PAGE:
In a previous post, Driving Change with Financial Literacy, I shared the work of Enactus Ryerson: Project Dago. The program was initiated in August 2011 in Dago, a rural village in Western Kenya, which is home to over 3,000 households. Enactus Ryerson members empowered villagers to break the cycle of poverty by teaching money management and cultivating entrepreneurial skills.
Forty-six per cent of Canadians – and 50 per cent of 18-25 year olds – say they were unprepared to manage their finances going into post-secondary education.
(I can relate to this. Just before beginning my first year at university, I had ongoing credit card debt, lived paycheque to paycheque, and had no money set aside for a rainy day. This trend continued throughout most of my twenties.)
In the same study, it revealed that 53 per cent of Canadians are still uncomfortable talking about their finances, yet 58 per cent agree talking about finances with friends, family and professionals is the best way to learn about effective money management. To bridge the gap in financial literacy, a group of Canadian students are doing their part to engage Canadians coast-to-coast in the conversation.
The Enactus Canada and Capital One Financial Education Challenge empowers students from across the country to develop and deliver projects that teach relevant financial skills. Since 2006, this challenge has engaged 7,125 students, resulting in the delivery of 779 financial education outreach projects and directly impacting 115,950 community participants.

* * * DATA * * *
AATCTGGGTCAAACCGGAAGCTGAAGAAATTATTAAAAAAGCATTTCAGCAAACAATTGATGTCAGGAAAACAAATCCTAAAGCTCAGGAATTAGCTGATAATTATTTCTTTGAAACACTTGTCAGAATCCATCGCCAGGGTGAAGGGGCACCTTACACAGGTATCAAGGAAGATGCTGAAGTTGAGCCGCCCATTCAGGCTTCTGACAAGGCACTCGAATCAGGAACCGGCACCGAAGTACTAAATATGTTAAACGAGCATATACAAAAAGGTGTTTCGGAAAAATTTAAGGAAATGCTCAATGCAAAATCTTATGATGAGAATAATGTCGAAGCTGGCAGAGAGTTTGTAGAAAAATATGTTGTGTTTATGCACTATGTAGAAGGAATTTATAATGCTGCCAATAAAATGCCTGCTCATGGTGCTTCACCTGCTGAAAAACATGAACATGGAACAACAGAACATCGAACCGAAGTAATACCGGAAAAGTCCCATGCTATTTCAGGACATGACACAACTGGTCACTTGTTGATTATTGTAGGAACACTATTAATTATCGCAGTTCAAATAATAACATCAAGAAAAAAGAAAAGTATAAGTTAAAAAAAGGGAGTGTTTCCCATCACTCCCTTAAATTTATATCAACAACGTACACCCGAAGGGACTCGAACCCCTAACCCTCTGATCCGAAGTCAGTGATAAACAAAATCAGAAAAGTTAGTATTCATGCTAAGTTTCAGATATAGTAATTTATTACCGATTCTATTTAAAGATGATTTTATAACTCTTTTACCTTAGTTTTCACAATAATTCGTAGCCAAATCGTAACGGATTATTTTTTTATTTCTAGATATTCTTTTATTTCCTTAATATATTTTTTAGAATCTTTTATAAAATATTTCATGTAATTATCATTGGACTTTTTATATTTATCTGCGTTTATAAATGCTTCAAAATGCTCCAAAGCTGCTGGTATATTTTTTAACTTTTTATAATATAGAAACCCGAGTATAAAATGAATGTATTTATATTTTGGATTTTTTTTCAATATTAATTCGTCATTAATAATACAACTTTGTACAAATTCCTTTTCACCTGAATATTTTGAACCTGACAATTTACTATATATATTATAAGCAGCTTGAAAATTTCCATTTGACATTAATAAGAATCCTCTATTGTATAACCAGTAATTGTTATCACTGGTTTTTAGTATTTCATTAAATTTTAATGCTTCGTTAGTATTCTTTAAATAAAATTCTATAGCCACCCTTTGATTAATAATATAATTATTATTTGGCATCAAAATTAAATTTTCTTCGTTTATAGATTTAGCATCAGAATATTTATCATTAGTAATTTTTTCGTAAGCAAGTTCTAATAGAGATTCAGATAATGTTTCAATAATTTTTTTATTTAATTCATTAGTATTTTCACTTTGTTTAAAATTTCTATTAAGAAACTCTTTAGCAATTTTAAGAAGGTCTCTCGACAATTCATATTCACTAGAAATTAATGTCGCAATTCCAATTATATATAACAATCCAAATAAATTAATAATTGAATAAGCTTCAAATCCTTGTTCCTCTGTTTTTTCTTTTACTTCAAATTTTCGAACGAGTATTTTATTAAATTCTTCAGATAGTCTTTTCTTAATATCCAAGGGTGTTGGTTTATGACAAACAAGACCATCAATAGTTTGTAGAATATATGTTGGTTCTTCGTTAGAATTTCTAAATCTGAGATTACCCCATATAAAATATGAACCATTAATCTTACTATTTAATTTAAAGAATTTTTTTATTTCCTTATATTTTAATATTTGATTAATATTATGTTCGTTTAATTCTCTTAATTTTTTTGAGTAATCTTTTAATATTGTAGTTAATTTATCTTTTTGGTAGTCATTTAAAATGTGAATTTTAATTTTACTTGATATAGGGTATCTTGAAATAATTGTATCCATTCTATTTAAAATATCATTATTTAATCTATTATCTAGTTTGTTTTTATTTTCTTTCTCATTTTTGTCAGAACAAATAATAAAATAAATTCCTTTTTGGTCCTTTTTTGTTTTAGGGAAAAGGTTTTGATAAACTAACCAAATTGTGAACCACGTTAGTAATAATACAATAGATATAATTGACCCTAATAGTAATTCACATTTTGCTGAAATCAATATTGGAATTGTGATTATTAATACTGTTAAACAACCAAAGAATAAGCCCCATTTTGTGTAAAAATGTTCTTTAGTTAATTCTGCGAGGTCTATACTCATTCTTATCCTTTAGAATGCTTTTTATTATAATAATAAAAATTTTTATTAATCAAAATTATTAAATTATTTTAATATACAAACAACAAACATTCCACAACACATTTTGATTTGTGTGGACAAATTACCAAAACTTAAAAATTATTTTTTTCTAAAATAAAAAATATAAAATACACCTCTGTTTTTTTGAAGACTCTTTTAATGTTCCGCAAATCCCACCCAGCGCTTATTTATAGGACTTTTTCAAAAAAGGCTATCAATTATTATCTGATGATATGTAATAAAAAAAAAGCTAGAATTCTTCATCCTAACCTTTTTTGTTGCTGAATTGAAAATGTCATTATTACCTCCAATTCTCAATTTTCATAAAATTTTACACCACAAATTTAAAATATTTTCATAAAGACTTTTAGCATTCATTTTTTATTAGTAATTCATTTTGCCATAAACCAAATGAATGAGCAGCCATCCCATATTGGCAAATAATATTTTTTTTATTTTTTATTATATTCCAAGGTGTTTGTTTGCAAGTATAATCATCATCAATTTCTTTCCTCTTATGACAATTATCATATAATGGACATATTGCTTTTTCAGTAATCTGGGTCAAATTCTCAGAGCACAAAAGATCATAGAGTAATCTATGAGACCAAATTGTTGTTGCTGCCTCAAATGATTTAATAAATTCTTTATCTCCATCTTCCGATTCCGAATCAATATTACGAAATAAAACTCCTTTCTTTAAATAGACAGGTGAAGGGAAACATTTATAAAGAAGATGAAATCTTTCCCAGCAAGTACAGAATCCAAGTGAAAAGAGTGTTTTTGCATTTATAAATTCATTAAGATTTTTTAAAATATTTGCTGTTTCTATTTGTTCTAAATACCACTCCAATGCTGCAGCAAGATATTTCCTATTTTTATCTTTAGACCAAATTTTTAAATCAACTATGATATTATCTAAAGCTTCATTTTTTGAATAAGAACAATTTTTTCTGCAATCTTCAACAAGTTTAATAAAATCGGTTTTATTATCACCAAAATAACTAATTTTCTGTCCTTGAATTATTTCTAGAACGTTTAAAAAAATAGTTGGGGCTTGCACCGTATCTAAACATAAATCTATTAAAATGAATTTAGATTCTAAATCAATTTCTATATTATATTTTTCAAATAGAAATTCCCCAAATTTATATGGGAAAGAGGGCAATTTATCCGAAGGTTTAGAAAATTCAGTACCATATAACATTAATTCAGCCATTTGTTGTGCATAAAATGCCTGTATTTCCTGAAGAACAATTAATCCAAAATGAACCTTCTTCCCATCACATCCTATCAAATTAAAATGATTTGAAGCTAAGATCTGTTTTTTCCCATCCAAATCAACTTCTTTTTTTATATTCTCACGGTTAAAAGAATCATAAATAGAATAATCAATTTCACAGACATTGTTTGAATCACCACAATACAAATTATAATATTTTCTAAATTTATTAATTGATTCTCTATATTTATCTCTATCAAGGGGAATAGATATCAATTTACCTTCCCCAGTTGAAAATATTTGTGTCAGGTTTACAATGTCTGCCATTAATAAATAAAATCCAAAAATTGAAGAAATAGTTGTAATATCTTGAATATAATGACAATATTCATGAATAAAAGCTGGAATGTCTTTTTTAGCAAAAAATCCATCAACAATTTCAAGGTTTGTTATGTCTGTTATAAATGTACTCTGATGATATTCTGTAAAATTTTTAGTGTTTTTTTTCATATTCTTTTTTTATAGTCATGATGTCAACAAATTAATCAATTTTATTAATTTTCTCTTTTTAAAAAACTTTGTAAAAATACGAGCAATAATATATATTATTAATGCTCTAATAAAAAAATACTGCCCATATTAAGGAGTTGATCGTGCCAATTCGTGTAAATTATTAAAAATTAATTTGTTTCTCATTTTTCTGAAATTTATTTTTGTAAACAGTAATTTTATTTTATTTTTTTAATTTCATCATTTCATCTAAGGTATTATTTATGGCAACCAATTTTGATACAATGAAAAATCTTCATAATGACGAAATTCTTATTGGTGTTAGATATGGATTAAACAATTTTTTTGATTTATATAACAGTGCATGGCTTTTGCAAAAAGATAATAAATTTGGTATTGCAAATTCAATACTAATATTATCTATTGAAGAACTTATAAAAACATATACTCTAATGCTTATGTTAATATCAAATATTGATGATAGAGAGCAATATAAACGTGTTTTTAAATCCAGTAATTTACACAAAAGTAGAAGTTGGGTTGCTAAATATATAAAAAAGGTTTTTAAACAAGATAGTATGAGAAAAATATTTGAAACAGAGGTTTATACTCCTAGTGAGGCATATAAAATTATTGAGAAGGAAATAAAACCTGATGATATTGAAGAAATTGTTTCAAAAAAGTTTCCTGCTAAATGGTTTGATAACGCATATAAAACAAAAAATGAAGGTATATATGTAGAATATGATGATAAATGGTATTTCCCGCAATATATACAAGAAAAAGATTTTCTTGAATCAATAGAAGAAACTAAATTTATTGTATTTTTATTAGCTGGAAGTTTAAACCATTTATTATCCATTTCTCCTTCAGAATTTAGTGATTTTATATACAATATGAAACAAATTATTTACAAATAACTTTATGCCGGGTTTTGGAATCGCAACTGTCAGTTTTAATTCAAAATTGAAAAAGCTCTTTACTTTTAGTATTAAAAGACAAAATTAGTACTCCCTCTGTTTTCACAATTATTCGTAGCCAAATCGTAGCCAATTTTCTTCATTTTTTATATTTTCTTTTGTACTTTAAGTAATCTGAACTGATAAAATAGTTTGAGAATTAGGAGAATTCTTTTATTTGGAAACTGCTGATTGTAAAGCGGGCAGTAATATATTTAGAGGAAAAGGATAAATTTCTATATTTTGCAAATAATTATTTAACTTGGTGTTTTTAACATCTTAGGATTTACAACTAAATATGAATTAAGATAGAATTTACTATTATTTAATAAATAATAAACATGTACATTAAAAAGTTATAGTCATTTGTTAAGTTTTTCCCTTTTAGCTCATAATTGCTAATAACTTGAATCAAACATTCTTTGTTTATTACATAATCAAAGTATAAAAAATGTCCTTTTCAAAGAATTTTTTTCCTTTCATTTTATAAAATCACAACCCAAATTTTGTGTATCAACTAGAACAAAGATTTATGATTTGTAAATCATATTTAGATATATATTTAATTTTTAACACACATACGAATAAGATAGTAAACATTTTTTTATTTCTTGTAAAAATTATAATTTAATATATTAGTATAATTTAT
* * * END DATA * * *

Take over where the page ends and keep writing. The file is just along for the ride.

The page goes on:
The Enactus team from Memorial University in Newfoundland – overall national champion and regional champion of the Capital One Financial Education Challenge – will represent Canada during the Enactus World Cup, taking place in Toronto on September 28-30, 2016. Through their project SucSeed, Enactus Memorial has been able to provide microloans, financial literacy training and economic opportunities to fresh produce growers in rural Labrador.
In my previous post, and on social media, I asked my readers and followers to start the financial literacy conversation and share the most important financial lesson that they’ve learned as a parent. Thank you to all those who responded! Some of the top tips that all parents can learn from include:
Kristen V – “The most important financial lesson my husband and I learned was to save money when your children are young. I know it’s an easy thing to say, but to do it is a whole other story. We wish we would have saved when our two girls were babies.”
Michelle K – “Start saving early for your child’s education!”
Andrea D – “My best tip is to put your UCCB right into an RRSP every month!”
Kristen, Michelle and Andrea – Surprise! I’ll be sending a very special gift from Capital One Canada your way. Be sure to look for my email or DM!
For everyone else, let’s continue the conversation. Talk to friends and family about your financial goals. Seek professional advice about effective money management. Don’t be afraid to admit you need help, especially if you’re unsure about how to control spending or increase your savings.
This post is sponsored by Capital One. The opinions on this blog, as always, are my own.